Americans who have low or moderate incomes are more likely to lack health insurance and a regular source of health care, and more likely to struggle getting the care they need, according to the first Commonwealth Fund Health Insurance Tracking Survey of U.S. Adults.

As reported in the new issue brief The Income Divide in Health Care: How the Affordable Care Act Will Help Restore Fairness to the U.S. Health System, 57 percent of adults in low-income families (those earning less than about $30,000 for a family of four) were uninsured for some time in the past year, as were 36 percent of those in moderate-income families (earning between about $30,000 and $56,000). In contrast, just 12 percent of adults in families earning above $89,000 were uninsured during the year.

The survey finds that lack of insurance coverage, as well as income, is significantly associated with poor access to care, including receipt of crucial preventive screenings. And having insurance means the difference between having a regular source of care and not having one. “People with low and moderate incomes run the highest risk of lacking job-based health insurance, are least able to afford health insurance on their own, and are the most at risk of not being able to afford care in the absence of coverage,” said Commonwealth Fund vice president Sara Collins, Ph.D., the study’s lead author.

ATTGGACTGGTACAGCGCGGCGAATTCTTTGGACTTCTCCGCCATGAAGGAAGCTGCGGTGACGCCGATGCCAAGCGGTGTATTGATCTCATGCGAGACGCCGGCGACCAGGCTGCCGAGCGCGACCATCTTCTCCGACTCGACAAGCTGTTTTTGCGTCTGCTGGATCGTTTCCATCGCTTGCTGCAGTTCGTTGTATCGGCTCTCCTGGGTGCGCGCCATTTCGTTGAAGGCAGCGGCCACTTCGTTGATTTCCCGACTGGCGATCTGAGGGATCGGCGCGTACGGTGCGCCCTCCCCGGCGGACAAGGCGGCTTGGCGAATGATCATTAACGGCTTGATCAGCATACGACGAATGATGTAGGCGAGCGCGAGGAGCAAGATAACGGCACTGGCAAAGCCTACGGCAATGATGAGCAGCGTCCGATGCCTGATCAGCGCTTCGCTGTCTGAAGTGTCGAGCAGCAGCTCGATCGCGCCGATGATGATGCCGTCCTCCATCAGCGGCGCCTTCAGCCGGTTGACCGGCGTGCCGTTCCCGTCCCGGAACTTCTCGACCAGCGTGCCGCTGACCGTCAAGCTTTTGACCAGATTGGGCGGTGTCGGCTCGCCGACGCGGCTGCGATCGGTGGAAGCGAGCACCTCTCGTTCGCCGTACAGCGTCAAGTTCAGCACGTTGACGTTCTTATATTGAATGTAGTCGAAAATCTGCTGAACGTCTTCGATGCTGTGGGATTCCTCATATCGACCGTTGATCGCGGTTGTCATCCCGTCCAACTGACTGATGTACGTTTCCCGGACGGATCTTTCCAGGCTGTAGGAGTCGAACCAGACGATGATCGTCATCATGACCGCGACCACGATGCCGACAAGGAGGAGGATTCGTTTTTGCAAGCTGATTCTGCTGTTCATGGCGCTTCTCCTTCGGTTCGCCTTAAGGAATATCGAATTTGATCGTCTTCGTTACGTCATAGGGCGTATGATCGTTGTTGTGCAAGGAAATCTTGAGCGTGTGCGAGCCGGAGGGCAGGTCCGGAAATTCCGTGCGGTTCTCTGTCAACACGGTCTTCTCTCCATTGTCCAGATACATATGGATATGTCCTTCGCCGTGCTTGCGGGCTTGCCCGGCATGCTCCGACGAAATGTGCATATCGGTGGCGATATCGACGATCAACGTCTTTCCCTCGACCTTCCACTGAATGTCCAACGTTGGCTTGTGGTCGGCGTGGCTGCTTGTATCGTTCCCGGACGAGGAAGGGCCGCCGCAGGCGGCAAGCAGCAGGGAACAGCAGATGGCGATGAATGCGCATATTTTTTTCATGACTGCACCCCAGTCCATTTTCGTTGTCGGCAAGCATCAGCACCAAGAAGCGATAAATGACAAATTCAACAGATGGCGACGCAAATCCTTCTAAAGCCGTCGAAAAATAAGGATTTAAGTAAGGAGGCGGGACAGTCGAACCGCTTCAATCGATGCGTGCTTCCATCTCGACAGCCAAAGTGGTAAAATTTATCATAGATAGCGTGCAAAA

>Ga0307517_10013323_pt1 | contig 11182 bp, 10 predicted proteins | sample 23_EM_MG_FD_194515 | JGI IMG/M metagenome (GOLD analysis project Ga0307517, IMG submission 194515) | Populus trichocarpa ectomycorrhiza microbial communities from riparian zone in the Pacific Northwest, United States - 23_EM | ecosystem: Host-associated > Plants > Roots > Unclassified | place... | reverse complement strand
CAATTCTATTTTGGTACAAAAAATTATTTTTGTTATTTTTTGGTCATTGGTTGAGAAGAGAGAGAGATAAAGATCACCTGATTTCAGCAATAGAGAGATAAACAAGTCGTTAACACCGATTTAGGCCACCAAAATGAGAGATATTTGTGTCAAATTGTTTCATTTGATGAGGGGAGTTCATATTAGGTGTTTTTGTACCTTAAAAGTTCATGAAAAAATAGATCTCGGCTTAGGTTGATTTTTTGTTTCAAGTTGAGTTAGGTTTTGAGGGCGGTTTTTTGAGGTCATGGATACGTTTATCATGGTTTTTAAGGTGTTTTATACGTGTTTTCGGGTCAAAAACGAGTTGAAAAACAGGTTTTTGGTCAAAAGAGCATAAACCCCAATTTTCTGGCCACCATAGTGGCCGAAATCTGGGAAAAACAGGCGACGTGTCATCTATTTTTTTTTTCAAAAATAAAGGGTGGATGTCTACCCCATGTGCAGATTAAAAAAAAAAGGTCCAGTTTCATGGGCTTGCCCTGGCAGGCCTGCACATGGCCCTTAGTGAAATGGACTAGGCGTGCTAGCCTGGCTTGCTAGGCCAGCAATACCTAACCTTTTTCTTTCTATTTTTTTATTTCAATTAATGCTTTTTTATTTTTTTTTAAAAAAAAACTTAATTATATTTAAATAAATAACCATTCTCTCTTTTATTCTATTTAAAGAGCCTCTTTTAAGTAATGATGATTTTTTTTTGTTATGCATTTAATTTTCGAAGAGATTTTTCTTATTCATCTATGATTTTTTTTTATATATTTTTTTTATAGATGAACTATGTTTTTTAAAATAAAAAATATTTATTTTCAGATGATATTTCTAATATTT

The authors say the Affordable Care Act is already helping to narrow the profound income inequities in the U.S. health care system—for example, by expanding health coverage for 2.5 million 19-to-25-year-olds and requiring insurers to cover preventive care without copayments. But the greatest impact will be felt in 2014, when the law greatly expands eligibility for Medicaid coverage, makes many more affordable, subsidized coverage options available through the new insurance exchanges, and prevents insurers from denying coverage or charging more based on gender or preexisting conditions.

This study is the first in The Commonwealth Fund’s new Tracking Trends in Health System Performance series, which will examine how health reform is affecting people’s health coverage and care over time.

Source: Redacted from The Commonwealth Fund 2/8/2012

About ACPP_archive

formerly Alaska Center for Public Policy

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